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The ability to generate potent antigen-specific T cell responses by vaccination has been a major hurdle in vaccinology. Vaccinia virus and avipox viruses have been shown to be capable of expressing antigens in mammalian cells and can induce a protective immune response against several mammalian pathogens. We report on two such vaccine constructs, modified vaccinia virus Ankara and FP9 (an attenuated fowlpox virus) both expressing the pre-erythrocytic malaria antigen thrombospondin-related adhesion protein and a string of CD8+ epitopes (ME-TRAP). In prime-boost combinations in a mouse model MVA and FP9 are highly immunogenic and induce substantial protective efficacy. A series of human clinical trials using the recombinant MVA and FP9 malaria vaccines encoding ME-TRAP, both independently and in prime-boost combinations with or without the DNA vaccine DNA ME-TRAP, has shown them to be both immunogenic for CD8+ T cells and capable of inducing protective efficacy. We report here a detailed analysis of the safety profiles of these viral vectors and show that anti-vector antibody responses induced by the vectors are generally low to moderate. We conclude that these vectors are safe and show acceptable side effect profiles for prophylactic vaccination.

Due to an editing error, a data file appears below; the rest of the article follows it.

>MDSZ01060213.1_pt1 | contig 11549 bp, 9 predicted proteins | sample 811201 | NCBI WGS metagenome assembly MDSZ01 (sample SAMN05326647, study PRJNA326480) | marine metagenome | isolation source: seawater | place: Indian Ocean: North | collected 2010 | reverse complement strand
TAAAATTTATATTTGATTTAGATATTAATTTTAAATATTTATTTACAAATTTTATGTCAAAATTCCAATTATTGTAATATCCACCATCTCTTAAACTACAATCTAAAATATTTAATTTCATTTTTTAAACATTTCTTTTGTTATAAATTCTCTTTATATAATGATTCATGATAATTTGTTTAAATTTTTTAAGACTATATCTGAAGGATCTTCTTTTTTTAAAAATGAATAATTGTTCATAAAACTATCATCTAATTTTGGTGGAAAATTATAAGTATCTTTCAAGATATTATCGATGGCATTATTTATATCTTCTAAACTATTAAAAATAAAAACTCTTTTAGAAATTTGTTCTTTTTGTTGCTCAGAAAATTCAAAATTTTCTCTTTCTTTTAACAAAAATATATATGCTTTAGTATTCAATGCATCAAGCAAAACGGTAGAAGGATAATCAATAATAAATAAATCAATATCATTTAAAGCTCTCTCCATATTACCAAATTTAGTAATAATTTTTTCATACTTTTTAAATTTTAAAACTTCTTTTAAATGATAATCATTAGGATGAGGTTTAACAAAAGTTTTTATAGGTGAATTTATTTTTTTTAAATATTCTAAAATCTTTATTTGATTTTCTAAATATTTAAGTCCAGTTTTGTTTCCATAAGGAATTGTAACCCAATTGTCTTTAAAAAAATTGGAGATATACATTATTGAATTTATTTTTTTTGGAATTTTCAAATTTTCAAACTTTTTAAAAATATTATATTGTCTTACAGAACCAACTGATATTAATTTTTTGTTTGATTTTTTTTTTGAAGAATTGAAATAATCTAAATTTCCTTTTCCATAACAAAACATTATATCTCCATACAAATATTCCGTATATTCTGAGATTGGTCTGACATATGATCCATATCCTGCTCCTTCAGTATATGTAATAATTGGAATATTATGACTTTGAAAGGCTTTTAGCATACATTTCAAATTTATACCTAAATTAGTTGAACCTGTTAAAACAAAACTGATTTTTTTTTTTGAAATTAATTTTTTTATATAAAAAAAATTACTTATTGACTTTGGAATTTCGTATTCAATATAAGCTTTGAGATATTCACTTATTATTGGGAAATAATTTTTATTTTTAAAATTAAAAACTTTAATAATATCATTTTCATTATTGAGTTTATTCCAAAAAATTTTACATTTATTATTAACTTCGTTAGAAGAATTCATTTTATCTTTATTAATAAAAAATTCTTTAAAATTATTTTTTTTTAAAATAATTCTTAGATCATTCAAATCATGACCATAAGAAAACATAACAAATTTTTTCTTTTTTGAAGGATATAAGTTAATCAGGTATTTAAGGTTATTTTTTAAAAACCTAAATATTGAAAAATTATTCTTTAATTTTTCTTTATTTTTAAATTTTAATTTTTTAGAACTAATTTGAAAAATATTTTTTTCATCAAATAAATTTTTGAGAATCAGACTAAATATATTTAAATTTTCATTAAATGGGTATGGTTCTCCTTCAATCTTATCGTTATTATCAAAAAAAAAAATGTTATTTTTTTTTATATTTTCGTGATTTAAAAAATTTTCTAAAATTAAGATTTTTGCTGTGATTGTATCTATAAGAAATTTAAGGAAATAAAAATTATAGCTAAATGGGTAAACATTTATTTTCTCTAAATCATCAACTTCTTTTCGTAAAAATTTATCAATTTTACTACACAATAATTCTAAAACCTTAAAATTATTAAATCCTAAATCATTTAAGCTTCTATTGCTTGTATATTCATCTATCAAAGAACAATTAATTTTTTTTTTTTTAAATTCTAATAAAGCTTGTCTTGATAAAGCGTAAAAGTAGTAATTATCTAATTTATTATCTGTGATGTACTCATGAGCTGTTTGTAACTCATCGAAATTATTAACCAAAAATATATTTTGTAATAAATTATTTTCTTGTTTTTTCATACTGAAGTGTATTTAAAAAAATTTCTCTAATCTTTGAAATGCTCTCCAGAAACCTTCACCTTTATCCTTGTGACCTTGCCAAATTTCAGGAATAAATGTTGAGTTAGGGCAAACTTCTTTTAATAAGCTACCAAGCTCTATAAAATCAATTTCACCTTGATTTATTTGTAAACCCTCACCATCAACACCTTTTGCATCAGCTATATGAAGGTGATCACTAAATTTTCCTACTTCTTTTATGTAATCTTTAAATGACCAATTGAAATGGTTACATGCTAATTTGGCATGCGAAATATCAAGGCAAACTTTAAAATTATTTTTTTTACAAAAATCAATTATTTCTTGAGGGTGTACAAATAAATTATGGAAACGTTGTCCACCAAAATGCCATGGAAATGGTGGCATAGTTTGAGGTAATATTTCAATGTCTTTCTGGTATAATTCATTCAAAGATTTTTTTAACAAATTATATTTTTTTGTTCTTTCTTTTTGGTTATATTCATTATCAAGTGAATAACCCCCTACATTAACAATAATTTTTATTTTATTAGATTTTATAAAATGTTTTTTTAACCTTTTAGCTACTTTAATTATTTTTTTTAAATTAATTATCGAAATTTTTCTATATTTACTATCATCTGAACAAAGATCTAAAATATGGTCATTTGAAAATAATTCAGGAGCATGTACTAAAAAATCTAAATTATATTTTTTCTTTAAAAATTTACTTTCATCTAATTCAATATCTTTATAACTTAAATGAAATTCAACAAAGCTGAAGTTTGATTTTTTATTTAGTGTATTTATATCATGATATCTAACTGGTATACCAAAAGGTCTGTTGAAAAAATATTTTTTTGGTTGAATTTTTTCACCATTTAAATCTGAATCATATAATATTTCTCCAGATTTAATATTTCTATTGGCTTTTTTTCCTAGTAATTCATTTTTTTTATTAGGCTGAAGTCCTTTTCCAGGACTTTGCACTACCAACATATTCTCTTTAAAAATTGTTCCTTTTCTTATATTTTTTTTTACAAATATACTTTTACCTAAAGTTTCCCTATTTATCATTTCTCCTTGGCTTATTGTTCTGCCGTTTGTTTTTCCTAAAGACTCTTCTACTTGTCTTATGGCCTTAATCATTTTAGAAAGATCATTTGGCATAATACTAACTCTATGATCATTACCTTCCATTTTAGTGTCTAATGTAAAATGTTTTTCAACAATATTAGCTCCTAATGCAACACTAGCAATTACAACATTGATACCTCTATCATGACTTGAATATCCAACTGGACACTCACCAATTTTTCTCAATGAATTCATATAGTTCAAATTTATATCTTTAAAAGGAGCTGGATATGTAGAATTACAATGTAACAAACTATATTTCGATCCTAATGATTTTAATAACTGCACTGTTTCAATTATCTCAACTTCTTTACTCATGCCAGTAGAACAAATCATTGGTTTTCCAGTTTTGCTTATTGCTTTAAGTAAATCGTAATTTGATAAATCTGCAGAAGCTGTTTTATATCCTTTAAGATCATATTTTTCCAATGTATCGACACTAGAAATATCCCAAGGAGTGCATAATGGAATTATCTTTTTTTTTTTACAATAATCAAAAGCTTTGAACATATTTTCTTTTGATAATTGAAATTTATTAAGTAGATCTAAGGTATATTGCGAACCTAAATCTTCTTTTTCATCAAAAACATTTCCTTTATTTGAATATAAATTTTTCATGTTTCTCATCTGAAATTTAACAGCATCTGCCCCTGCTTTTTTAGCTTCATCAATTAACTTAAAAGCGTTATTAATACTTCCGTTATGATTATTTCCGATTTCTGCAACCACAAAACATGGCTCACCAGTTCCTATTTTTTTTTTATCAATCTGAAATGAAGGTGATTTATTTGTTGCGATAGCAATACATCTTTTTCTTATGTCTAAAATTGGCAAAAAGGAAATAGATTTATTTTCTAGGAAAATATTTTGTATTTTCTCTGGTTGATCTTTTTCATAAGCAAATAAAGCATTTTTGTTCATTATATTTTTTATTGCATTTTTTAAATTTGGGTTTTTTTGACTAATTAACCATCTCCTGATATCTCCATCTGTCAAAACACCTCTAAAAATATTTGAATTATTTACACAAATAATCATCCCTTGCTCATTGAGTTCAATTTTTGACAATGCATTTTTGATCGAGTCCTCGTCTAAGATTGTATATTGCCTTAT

Original publication

DOI

10.1016/j.vaccine.2005.10.058

Type

Journal article

Journal

Vaccine

Publication Date

05/04/2006

Volume

24

Pages

3026 - 3034

Keywords

Adolescent, Adult, Aged, Animals, Antibodies, Viral, Epitopes, T-Lymphocyte, Erythema, Exanthema, Female, Fowlpox, Genetic Vectors, Humans, Malaria Vaccines, Malaria, Falciparum, Male, Middle Aged, Plasmodium falciparum, Protozoan Proteins, Vaccines, Attenuated, Vaccinia virus, Viral Vaccines